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Famous Modern Ghost Stories (Various authors) online
At the Gate
"Sorry to leave you, old fellow," he said, "but I'm going in to watch over the kid. You see, I'm all she has up here."
The bull-terrier looked at the Airedale for appreciation.
"That's the way we do it," he said proudly.
"Yes, but--" the Airedale put his head on one side in perplexity.
"Yes, but what?" asked the guide.
"The dogs that don't have any people--the nobodies' dogs?"
"That's the best of all. Oh, everything is thought out here. Crouch down,--you must be tired,--and watch," said the bull-terrier.
Soon they spied another small form making the turn in the road. He wore a Boy Scout's uniform, but he was a little fearful, for all that, so new was this adventure. The dogs rose again and snuffled, but the better groomed of the circle held back, and in their place a pack of odds and ends of the company ran down to meet him. The Boy Scout was reassured by their friendly attitude, and after petting them impartially, he chose an old-fashioned black and tan, and the two passed in.
Tam looked questioningly.
"They didn't know each other!" he exclaimed.
"But they've always wanted to. That's one of the boys who used to beg for a dog, but his father wouldn't let him have one. So all our strays wait for just such little fellows to come along. Every boy gets a dog, and every dog gets a master."
"I expect the boy's father would like to know that now," commented the Airedale. "No doubt he thinks quite often, 'I wish I'd let him have a dog.'"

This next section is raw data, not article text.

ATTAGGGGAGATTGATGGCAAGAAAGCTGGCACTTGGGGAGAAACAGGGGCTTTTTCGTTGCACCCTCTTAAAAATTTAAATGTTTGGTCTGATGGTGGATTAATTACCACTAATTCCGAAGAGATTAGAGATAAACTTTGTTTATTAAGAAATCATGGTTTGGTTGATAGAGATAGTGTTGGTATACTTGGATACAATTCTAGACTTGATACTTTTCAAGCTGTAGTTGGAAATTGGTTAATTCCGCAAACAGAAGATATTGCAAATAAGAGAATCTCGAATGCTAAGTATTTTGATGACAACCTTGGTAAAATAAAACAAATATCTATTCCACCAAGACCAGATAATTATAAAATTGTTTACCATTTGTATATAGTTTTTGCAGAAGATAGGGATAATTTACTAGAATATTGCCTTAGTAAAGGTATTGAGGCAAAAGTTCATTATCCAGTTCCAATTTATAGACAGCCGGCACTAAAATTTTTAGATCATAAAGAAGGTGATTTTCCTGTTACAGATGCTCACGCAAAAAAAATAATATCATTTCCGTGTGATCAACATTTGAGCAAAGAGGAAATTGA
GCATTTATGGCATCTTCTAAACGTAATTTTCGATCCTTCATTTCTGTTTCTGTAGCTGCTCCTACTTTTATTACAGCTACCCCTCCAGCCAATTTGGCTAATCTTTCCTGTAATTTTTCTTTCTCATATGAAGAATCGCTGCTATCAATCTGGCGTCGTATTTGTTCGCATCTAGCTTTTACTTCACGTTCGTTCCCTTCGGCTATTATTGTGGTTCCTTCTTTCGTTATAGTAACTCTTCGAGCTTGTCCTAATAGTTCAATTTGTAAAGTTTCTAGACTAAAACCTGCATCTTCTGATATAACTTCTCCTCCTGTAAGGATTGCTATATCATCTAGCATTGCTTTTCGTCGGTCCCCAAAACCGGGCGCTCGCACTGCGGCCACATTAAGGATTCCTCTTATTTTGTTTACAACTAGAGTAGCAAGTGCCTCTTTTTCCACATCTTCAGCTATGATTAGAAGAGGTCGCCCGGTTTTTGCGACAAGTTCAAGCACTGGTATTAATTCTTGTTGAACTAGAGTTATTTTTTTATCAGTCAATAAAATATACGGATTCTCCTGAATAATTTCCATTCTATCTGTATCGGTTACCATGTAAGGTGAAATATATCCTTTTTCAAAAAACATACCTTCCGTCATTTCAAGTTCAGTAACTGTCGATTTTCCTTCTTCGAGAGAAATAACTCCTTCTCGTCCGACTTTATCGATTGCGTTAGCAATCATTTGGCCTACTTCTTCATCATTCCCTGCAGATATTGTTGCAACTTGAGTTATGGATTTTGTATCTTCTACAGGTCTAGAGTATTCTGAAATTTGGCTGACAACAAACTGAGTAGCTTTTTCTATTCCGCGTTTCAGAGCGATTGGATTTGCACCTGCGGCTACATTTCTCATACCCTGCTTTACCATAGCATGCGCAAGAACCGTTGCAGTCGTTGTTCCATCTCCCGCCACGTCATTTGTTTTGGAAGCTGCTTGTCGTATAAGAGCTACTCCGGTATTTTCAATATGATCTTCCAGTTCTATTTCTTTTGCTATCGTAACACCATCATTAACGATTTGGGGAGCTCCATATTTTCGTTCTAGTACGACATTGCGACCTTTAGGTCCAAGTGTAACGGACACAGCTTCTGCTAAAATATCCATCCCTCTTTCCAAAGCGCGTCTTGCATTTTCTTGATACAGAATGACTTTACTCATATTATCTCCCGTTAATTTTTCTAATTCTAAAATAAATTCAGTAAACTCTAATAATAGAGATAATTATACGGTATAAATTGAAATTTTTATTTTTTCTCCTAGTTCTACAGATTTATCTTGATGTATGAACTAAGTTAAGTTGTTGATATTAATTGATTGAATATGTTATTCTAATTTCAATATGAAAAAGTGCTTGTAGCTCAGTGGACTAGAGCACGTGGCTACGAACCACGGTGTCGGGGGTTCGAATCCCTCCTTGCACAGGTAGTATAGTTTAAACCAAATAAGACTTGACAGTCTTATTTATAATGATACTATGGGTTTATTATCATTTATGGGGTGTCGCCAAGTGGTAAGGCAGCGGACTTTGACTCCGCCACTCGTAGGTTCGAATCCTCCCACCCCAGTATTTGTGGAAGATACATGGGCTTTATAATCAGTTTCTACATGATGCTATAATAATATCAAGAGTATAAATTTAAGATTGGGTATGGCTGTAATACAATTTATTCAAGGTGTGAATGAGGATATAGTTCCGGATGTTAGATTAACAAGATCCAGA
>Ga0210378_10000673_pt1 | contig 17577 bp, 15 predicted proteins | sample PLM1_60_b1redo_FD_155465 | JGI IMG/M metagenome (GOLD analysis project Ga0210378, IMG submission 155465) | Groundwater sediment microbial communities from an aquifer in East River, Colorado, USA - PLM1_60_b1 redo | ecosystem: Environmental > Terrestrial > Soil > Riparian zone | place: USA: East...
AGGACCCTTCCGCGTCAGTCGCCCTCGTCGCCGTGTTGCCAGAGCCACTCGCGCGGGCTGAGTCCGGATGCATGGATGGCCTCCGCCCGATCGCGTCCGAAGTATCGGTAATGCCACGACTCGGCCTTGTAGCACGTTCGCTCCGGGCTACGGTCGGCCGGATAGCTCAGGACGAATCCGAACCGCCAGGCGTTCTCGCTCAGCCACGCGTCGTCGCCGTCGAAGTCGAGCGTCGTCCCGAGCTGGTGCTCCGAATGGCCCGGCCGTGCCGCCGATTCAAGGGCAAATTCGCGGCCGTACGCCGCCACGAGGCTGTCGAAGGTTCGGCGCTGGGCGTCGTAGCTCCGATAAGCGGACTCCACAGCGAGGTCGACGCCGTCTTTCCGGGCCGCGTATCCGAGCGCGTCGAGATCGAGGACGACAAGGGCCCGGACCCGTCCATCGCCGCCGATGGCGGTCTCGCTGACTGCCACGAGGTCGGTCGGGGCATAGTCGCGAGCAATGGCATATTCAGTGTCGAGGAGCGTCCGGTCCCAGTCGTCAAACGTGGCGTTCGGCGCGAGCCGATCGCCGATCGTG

The bull-terrier laughed.
"You're pretty near the earth yet, aren't you?"
Tam admitted it.
"I've a lot of sympathy with fathers and with boys, having them both in the family, and a mother as well."
The bull-terrier leaped up in astonishment.
"You don't mean to say they keep a boy?"
"Sure; greatest boy on earth. Ten this year."
"Well, well, this is news! I wish they'd kept a boy when I was there."
The Airedale looked at his new friend intently.
"See here, who are you?" he demanded.
But the other hurried on:
"I used to run away from them just to play with a boy. They'd punish me, and I always wanted to tell them it was their fault for not getting one."
"Who are you, anyway?" repeated Tam. "Talking all this interest in me, too. Whose dog _were_ you?"
"You've already guessed. I see it in your quivering snout. I'm the old dog that had to leave them about ten years ago."
"Their old dog Bully?"
"Yes, I'm Bully." They nosed each other with deeper affection, then strolled about the glades shoulder to shoulder. Bully the more eagerly pressed for news. "Tell me, how are they getting along?"
"Very well indeed; they've paid for the house."
"I--I suppose you occupy the kennel?"
"No. They said they couldn't stand it to see another dog in your old place."
Bully stopped to howl gently.
"That touches me. It's generous in you to tell it. To think they missed me!"
For a little while they went on in silence, but as evening fell, and the light from the golden streets inside of the city gave the only glow to the scene, Bully grew nervous and suggested that they go back.
"We can't see so well at night, and I like to be pretty close to the path, especially toward morning."
"And I will point them out. You might not know them just at first."
"Oh, we know them. Sometimes the babies have so grown up they're rather hazy in their recollection of how we look. They think we're bigger than we are; but you can't fool us dogs."
"It's understood," Tam cunningly arranged, "that when he or she arrives you'll sort of make them feel at home while I wait for the boy?"
"That's the best plan," assented Bully, kindly. "And if by any chance the little fellow should come first,--there's been a lot of them this summer--of course you'll introduce me?"
"I shall be proud to do it."
And so with muzzles sunk between their paws, and with their eyes straining down the pilgrims' road, they wait outside the gate.